Philly City Council urges Congress to end forced labor in prisons

‘We can’t decarcerate our country unless we eliminate the financial incentive to keep Black and brown, working class and poor people in prison,’ Councilmember Kendra Brooks said

By: - September 25, 2021 6:30 am

By Ayana Jones

PHILADELPHIA — City Council unanimously passed a resolution Thursday urging Congress to strike the slavery clause from the U.S. Constitution.

The move supports Senate Joint Resolution 21 and House Joint Resolution 53. These pieces of legislation introduced by U.S. Sen. Jeff Merkley, D-Ore., and U.S. Rep. Nikema Williams, D-Ga., call for a constitutional amendment that would end forced labor in U.S. prisons.

While slavery was abolished in 1865, the “slavery clause” in the 13th Amendment allows forced labor to continue as punishment for a crime.

This resulted in Southern localities implementing “Black Codes” — laws which criminalized things like loitering and vagrancy — as a way to imprison and continue to profit off of the unpaid labor of Black Americans. Today, forced labor continues as a common practice in U.S. prisons.

“As a Black woman who comes from a working class community, where families are broken apart and lives destroyed due to over-incarceration, I know well the widespread impacts the prison industrial complex has on families in neighborhoods like mine,” said At-Large City Councilmember Kendra Brooks, who introduced the resolution.

“And we can’t decarcerate our country unless we eliminate the financial incentive to keep Black and brown, working class and poor people in prison.

“There should be no loopholes to abolishing slavery and it’s time we ended forced labor in all forms and gave our incarcerated neighbors the labor protections that all community members are owned,” Brooks said. “No one in Pennsylvania should work for 38 cents per hour. No corporation should profit off of and encourage prison labor to make up for labor shortages or increase their profit margins.”

“While the ratification of the 13th Amendment was a watershed moment for our nation, it did not fulfill the entirety of its purpose,” Merkley said in a news release.

“Slavery was abolished — except as a punishment for a crime. And that loophole led to the weaponization of the justice system against Black and brown Americans,” Merkley continued. “We must bring our Constitution into the modern era and make clear that slavery has no place in the supreme law of the land. Councilwoman Brooks’ resolution has my full support, and I will continue fighting in the U.S. Senate to close that heinous loophole once and for all.”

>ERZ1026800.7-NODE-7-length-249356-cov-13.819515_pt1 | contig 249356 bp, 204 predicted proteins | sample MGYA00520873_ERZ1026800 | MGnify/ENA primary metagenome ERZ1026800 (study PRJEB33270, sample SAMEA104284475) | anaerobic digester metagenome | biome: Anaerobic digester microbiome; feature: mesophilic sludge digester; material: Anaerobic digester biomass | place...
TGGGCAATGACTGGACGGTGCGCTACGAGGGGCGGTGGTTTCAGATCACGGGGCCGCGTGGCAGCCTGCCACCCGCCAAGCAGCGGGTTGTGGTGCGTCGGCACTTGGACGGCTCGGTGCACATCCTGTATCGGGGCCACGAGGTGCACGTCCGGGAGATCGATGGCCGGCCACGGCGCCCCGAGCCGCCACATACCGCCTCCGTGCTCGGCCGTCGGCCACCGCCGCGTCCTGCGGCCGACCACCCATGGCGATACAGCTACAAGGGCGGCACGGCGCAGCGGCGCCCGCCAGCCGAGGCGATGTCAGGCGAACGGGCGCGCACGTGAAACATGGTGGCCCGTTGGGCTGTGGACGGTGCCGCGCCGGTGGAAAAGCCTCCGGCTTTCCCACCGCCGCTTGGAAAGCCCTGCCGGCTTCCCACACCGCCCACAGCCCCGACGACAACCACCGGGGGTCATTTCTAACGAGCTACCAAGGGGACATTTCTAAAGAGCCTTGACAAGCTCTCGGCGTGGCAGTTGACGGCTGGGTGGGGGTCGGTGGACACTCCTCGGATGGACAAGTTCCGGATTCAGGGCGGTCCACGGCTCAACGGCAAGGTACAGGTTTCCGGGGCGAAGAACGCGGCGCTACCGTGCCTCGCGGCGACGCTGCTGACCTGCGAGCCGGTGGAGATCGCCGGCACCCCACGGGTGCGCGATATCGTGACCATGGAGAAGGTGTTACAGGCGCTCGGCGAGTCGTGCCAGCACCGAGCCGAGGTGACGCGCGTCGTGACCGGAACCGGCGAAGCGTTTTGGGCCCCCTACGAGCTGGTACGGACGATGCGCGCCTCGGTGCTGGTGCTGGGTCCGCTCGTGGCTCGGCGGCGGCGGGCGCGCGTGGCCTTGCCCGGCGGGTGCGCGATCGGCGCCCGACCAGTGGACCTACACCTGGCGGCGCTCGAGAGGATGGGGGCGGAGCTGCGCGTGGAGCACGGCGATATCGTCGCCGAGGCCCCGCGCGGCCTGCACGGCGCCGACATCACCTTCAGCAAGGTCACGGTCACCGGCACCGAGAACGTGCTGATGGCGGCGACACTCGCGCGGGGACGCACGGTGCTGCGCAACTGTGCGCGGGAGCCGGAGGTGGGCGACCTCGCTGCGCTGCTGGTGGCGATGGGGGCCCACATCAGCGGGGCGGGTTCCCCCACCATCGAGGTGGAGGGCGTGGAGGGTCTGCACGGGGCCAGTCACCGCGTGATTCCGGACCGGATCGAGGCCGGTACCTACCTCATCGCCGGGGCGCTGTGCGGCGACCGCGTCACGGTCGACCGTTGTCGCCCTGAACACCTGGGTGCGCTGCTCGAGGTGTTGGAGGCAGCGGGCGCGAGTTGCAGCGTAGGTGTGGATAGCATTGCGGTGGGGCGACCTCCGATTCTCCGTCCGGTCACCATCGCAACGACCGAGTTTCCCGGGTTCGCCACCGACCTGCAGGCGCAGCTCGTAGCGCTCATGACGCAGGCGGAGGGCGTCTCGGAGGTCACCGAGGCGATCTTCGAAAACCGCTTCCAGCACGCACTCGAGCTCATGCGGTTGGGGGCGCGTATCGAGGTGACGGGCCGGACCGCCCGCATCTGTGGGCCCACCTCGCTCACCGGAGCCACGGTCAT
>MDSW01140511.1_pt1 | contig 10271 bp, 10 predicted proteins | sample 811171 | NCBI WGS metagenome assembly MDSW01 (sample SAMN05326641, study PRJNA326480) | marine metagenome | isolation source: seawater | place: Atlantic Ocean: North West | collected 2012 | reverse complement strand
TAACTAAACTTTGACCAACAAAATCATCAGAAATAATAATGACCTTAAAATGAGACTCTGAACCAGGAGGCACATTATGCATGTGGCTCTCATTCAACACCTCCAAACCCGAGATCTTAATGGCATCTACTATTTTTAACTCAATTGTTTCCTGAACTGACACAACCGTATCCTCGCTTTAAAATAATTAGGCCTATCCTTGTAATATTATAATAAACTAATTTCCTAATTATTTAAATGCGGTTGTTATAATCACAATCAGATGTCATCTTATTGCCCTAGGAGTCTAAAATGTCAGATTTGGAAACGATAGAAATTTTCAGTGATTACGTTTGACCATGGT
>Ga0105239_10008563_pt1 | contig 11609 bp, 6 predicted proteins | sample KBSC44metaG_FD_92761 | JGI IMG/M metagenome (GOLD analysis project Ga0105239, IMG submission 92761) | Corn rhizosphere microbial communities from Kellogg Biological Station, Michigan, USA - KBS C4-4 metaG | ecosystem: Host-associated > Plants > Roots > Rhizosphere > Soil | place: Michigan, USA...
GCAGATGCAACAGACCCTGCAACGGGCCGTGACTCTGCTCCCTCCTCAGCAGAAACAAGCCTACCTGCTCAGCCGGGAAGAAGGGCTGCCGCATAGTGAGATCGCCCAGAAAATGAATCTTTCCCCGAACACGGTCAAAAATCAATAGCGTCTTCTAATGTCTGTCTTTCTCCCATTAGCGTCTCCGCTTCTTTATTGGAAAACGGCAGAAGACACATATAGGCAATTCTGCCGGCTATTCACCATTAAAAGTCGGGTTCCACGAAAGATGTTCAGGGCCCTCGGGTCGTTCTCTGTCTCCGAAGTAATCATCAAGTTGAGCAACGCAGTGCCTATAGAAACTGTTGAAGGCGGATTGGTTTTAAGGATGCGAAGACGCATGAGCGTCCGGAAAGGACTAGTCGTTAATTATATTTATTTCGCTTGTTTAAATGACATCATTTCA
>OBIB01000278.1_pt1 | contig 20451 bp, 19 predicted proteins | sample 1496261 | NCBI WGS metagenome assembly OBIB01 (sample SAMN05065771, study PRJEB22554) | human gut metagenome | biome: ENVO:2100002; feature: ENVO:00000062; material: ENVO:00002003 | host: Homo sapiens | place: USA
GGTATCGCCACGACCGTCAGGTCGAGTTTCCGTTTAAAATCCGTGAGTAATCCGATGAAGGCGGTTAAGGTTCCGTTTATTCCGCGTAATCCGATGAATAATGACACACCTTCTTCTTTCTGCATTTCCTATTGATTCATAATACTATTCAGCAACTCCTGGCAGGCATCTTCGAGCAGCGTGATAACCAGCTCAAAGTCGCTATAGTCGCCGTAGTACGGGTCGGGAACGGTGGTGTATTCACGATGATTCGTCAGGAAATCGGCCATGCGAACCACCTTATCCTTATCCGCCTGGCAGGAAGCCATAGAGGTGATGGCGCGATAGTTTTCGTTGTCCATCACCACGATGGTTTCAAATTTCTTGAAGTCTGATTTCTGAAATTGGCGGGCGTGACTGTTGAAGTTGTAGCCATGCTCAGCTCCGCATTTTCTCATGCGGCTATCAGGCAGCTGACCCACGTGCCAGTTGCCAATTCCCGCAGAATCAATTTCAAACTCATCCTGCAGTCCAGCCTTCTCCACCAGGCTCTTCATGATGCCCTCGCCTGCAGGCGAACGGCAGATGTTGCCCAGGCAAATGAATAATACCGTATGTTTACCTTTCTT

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During the Council session, community advocates, legal experts and directly impacted individuals expressed their support.

“We’ve heard about the 2.3 million incarcerated people. But we don’t hear enough about the 900,000 people who are forced to work,” said Chenjerai Kumanyika, an assistant professor at Rutgers University’s Department of Journalism and Media, and a steering committee member of 215 People’s Alliance.

“This resolution points out that they are not protected by minimum wage and workplace safety laws that help to keep other Americans safe on the job. States like Nebraska, Utah, Colorado have taken steps to close their slavery loopholes and it’s time for a city like Philadelphia to step up.”

“Being incarcerated has already taken people’s freedom away,” said Jared Cooper, who was formerly incarcerated. He also leads the Youth Art & Self Empowerment Project.

“It is a mirror image of slave labor, with unfair pay, no incentives, and no dignity,” Cooper said. “If people are working, let them work towards something. … I believe eliminating this practice will make our communities safer and more equitable.”

Michael Coard, a criminal defense attorney and college professor, said Brooks should be commended for taking this initiative in Philadelphia.

“We need to understand the history of the 13th Amendment,” Coard, a Tribune columnist, and Capital-Star opinion contributor, said. “It actually states, slavery as a punishment for crime shall exist in the U.S.

“We always have to go to the root of the problem. This slavery-promoting language, I should mention, was co-authored in Congress by racist traders, including the former Confederate slave traders. This was a document that was written 156 years ago to protect the institution of slavery and those who benefit from it. Now, in 2021 it’s time to end that.”

Ayana Jones is a reporter for the Philadelphia Tribune, where this story first appeared

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